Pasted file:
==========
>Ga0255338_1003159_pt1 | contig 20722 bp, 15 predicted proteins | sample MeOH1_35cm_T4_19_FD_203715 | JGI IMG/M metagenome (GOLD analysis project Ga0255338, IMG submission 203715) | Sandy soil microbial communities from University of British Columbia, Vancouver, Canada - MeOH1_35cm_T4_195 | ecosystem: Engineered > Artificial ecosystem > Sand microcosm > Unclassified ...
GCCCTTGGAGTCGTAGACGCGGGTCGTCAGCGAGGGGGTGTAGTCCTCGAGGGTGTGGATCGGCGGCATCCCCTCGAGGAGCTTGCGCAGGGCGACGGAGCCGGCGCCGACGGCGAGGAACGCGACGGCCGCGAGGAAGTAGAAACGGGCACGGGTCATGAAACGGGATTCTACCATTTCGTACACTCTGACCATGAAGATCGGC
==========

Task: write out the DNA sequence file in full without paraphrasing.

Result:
>Ga0255338_1003159_pt1 | contig 20722 bp, 15 predicted proteins | sample MeOH1_35cm_T4_19_FD_203715 | JGI IMG/M metagenome (GOLD analysis project Ga0255338, IMG submission 203715) | Sandy soil microbial communities from University of British Columbia, Vancouver, Canada - MeOH1_35cm_T4_195 | ecosystem: Engineered > Artificial ecosystem > Sand microcosm > Unclassified ...
GCCCTTGGAGTCGTAGACGCGGGTCGTCAGCGAGGGGGTGTAGTCCTCGAGGGTGTGGATCGGCGGCATCCCCTCGAGGAGCTTGCGCAGGGCGACGGAGCCGGCGCCGACGGCGAGGAACGCGACGGCCGCGAGGAAGTAGAAACGGGCACGGGTCATGAAACGGGATTCTACCATTTCGTACACTCTGACCATGAAGATCGGC